Troubled farming industry urged to look to AMC finance

Scottish farmers are being urged to consider AMC (Agricultural Mortgage Corporation) finance to guarantee their financial stability after concerns were raised that this year’s subsidy payments could be delayed by up to five months.
They’re being advised to take action by land and farming agent Bell Ingram, which has voiced concerns that some farms could be left without working capital following a tough year for the sector.
The advice follows cabinet secretary Richard Lochhead’s admission that as many as 21,000 applications have still to be processed before the end of December and that payments could be made in March or April 2016 instead of before the turn of the year.
Malcolm Taylor, Bell Ingram’s head of land management, says the anticipated delays to the new Basic Payment Scheme could leave some farms unable to trade for months.
According to Taylor, who is urging farmers to look at the AMC options available, payment delays coupled with the current pricing and over-supply issues in potato farming, as well as the political uncertainty thrown up by recent UK and upcoming Scottish elections and unrest in world markets, makes it a very worrying time for Scottish farmers.
Taylor says many farmers might see the delays as the final straw, but has urged them to consider AMC financing as an option to bank loans to both safeguard any immediate funding issues and to improve their long-term financial security.
 He said: “When it comes to finance everyone likes and needs certainty and that is especially true in the farming world – even before these delays were known.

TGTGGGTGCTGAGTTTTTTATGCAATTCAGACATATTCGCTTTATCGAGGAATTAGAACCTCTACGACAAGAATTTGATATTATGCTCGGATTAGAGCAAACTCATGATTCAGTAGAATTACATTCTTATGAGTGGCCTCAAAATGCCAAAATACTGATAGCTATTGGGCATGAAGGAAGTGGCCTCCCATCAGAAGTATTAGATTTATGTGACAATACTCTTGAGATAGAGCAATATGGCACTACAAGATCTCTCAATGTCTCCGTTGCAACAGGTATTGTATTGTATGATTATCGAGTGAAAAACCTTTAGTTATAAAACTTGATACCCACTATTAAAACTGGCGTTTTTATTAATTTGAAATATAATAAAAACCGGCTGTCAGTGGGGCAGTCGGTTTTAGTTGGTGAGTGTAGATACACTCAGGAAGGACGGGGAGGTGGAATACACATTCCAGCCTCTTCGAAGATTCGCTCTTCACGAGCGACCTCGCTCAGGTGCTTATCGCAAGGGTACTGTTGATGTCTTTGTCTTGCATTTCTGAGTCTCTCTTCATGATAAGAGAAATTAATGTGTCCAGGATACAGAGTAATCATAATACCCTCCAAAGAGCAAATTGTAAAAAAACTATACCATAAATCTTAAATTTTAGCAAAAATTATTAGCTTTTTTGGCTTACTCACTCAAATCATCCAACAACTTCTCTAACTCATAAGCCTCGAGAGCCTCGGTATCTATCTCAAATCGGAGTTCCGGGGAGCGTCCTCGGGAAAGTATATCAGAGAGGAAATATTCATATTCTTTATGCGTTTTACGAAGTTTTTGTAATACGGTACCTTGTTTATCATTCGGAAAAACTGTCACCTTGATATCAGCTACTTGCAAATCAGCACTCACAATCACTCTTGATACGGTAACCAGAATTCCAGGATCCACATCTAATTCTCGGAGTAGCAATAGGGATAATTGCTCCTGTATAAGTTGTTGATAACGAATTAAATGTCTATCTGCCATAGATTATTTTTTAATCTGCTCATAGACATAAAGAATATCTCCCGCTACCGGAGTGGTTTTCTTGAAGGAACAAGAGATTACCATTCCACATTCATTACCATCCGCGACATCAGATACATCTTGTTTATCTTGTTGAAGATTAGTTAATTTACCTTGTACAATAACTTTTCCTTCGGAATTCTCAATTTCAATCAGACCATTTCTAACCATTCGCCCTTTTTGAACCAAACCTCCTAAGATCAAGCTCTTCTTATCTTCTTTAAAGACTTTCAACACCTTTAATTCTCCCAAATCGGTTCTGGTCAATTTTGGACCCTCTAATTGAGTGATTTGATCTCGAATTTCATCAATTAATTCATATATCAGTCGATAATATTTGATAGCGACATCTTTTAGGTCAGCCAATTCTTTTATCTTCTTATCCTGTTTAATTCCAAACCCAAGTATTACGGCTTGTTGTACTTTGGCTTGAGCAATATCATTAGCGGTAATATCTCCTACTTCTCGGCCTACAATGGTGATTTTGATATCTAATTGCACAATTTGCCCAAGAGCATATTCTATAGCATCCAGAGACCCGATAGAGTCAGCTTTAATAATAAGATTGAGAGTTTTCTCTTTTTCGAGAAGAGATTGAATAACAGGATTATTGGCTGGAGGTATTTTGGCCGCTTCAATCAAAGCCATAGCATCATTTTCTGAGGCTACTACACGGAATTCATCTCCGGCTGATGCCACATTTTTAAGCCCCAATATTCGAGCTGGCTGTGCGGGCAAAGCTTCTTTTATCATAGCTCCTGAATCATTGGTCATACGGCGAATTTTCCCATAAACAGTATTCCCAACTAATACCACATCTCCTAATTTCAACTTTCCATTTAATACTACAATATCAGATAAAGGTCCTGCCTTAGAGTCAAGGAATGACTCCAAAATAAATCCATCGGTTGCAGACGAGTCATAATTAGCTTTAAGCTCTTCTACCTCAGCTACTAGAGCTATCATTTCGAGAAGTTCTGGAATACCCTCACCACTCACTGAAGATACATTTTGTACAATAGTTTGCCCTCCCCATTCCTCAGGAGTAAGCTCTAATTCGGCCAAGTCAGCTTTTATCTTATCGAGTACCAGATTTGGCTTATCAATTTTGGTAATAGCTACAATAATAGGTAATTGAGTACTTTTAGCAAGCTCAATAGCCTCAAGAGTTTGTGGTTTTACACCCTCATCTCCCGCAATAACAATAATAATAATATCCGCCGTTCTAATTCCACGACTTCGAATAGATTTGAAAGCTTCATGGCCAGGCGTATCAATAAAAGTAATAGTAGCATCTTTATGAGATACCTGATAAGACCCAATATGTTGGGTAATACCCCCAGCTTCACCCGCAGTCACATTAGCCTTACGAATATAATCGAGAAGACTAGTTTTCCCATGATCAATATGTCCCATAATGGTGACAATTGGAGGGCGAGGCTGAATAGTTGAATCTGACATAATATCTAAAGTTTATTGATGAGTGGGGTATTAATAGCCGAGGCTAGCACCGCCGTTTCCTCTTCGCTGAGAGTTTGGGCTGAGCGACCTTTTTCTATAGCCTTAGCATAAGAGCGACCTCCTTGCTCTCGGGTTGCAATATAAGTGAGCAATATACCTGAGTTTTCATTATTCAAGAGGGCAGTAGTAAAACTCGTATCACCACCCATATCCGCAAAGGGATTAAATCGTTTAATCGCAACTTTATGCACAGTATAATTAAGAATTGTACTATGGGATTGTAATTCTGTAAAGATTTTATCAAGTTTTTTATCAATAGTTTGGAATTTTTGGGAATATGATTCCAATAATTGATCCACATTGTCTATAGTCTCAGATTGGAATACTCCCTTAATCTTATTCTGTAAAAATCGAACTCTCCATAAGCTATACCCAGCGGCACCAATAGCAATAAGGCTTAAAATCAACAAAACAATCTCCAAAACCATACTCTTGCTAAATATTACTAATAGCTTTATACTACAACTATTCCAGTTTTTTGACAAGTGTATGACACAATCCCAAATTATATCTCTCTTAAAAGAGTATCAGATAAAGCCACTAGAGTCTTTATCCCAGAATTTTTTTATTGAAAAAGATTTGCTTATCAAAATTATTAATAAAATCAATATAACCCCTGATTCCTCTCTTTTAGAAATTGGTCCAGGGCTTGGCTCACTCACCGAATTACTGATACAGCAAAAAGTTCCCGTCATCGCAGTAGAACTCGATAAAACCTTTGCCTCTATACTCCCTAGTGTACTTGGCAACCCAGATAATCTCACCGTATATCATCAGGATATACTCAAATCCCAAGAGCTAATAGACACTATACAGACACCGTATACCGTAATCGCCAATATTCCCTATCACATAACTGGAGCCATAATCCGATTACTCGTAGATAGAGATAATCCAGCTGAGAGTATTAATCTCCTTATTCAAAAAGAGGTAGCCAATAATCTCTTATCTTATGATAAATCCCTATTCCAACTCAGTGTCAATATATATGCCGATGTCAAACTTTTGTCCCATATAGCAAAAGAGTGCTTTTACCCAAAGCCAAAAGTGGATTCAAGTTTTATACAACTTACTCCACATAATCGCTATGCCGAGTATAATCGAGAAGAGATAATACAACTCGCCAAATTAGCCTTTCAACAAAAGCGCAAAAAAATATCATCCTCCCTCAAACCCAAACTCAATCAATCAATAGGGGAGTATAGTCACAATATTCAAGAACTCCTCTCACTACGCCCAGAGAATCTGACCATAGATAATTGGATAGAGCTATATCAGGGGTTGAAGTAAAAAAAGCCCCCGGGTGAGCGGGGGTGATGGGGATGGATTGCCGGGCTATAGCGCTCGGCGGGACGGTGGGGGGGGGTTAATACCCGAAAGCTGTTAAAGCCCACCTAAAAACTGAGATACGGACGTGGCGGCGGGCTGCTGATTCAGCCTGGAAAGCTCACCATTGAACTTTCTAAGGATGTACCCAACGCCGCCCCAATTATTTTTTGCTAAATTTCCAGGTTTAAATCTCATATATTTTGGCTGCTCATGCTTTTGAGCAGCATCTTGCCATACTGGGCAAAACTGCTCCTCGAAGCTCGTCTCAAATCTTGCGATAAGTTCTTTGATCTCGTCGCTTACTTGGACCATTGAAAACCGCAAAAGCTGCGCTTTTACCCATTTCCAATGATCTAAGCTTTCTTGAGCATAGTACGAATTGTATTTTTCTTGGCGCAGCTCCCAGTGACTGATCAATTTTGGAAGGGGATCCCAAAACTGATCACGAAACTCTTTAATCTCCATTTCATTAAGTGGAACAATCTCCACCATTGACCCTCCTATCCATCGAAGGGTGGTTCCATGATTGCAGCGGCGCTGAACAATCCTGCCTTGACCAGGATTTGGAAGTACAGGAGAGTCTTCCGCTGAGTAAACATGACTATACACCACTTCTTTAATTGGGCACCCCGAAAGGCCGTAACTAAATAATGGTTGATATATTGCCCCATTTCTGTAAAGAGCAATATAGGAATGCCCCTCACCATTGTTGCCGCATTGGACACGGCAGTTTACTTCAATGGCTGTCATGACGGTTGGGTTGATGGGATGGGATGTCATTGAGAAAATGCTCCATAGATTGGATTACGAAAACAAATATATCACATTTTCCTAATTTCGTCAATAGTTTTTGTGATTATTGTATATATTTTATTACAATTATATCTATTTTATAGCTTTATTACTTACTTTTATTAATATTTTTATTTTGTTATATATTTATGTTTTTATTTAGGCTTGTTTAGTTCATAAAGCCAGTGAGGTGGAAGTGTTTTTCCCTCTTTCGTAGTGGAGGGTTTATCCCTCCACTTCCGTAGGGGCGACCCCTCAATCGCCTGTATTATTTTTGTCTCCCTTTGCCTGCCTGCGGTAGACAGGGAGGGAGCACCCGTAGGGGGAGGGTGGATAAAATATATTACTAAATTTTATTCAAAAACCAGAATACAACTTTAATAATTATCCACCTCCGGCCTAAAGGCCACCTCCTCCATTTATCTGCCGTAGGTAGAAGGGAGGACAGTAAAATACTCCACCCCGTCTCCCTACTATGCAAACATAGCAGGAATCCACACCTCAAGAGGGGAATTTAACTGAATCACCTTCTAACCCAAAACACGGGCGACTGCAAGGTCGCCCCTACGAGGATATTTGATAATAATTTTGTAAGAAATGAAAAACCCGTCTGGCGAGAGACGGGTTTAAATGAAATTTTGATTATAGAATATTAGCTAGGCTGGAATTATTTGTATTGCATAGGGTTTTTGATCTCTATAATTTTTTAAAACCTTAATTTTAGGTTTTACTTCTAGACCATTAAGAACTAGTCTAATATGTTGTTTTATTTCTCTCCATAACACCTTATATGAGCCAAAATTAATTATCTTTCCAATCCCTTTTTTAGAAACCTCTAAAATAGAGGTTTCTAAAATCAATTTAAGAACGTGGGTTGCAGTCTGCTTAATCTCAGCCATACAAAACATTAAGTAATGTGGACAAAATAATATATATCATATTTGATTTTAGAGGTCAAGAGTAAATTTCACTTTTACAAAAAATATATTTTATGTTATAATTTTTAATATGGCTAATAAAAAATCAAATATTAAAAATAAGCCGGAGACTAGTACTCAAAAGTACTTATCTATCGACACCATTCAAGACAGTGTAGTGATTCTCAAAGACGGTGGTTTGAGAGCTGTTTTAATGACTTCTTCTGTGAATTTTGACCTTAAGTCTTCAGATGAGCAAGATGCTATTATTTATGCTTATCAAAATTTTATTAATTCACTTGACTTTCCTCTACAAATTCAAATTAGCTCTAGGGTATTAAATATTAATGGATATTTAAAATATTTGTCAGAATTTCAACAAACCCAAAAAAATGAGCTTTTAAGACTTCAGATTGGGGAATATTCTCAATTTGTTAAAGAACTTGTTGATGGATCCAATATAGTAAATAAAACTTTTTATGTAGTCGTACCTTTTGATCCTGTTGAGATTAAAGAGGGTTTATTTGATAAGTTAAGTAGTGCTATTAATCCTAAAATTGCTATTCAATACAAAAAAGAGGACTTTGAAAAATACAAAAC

“The past mild winter has made potato farming in particular very difficult this year with some having to cope with up to £100 losses on a tonne and that is simply unsustainable for those who will not receive their subsidy payments this year, unless they have the luxury of a large amount of capital to call on.
“Then there is the uncertainty over UK and Scottish politics, quantitative easing in Europe, recession in China, oil price uncertainty, unrest in the Ukraine and the European vote – all of which make it a very uncertain world for farmers right now.
“Knowing exactly what a litre of oil will cost and the price of a tonne of fertilizer together with knowing what finance costs are all make budgeting easy. With the high street banks looking to increase facility fees and overdraft fees, now is the time to consider the benefits of borrowing from the AMC.”
Head of AMC for Bell Ingram, Stewart Hamilton, said: “The ability to fix borrowing at under 5% for up to 30 years must be an attractive proposition to farmers. Base rates are likely to rise, all be it slowly over the next few years, but knowing exactly what finance costs will be for customers of the AMC must be seen as giving security in these uncertain times.
“In addition the AMC flexible facility can allow farmers to run this instead of an overdraft or alongside an existing facility.”
“The two AMC products, the Standard Loan for between 5-30 years and the five year Flexible facility are designed specifically to help farmers run their businesses with certainty and without annual renewal meetings. As its name suggests the Flexible Facility is an ideal way to help cash flow issues.”

What is AMC financing?

AMC products are based around farmers’ financial planning and can offer longer term and lower rates than typical high street banks.
The AMC operates via a network of Scottish agents with specialist local knowledge, such as Bell Ingram.
With more than 85 years in the agricultural lending market, the AMC can tailor its provision to the financial requirements of individual farming businesses.
It can look at funding land purchases, the provision of working capital, refinancing existing facilities and funding and refinancing Hydro and wind energy schemes.
Following Lochhead’s admission, it also now been reported that bankers have set aside a half billion pounds to save farmers from destitution.

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